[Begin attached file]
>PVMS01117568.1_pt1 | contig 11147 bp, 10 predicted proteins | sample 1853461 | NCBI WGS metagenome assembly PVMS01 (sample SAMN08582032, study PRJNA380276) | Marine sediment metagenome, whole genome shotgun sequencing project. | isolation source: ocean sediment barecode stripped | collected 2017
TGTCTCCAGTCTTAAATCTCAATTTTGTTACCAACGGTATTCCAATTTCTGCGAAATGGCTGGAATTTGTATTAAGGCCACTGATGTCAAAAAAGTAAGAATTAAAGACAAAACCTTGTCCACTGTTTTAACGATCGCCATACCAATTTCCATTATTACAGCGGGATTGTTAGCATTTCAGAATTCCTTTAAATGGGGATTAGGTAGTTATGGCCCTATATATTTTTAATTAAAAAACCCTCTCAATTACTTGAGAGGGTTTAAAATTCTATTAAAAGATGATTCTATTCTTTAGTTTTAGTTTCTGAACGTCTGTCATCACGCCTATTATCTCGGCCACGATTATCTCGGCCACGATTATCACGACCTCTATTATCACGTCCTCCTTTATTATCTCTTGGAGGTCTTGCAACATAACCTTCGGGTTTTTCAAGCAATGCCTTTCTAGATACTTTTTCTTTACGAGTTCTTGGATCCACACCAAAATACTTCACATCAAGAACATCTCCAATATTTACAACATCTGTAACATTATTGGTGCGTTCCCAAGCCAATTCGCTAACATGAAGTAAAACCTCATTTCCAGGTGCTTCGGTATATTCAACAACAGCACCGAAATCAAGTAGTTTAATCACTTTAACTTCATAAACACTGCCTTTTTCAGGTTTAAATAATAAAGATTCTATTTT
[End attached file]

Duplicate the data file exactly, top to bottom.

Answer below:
>PVMS01117568.1_pt1 | contig 11147 bp, 10 predicted proteins | sample 1853461 | NCBI WGS metagenome assembly PVMS01 (sample SAMN08582032, study PRJNA380276) | Marine sediment metagenome, whole genome shotgun sequencing project. | isolation source: ocean sediment barecode stripped | collected 2017
TGTCTCCAGTCTTAAATCTCAATTTTGTTACCAACGGTATTCCAATTTCTGCGAAATGGCTGGAATTTGTATTAAGGCCACTGATGTCAAAAAAGTAAGAATTAAAGACAAAACCTTGTCCACTGTTTTAACGATCGCCATACCAATTTCCATTATTACAGCGGGATTGTTAGCATTTCAGAATTCCTTTAAATGGGGATTAGGTAGTTATGGCCCTATATATTTTTAATTAAAAAACCCTCTCAATTACTTGAGAGGGTTTAAAATTCTATTAAAAGATGATTCTATTCTTTAGTTTTAGTTTCTGAACGTCTGTCATCACGCCTATTATCTCGGCCACGATTATCTCGGCCACGATTATCACGACCTCTATTATCACGTCCTCCTTTATTATCTCTTGGAGGTCTTGCAACATAACCTTCGGGTTTTTCAAGCAATGCCTTTCTAGATACTTTTTCTTTACGAGTTCTTGGATCCACACCAAAATACTTCACATCAAGAACATCTCCAATATTTACAACATCTGTAACATTATTGGTGCGTTCCCAAGCCAATTCGCTAACATGAAGTAAAACCTCATTTCCAGGTGCTTCGGTATATTCAACAACAGCACCGAAATCAAGTAGTTTAATCACTTTAACTTCATAAACACTGCCTTTTTCAGGTTTAAATAATAAAGATTCTATTTT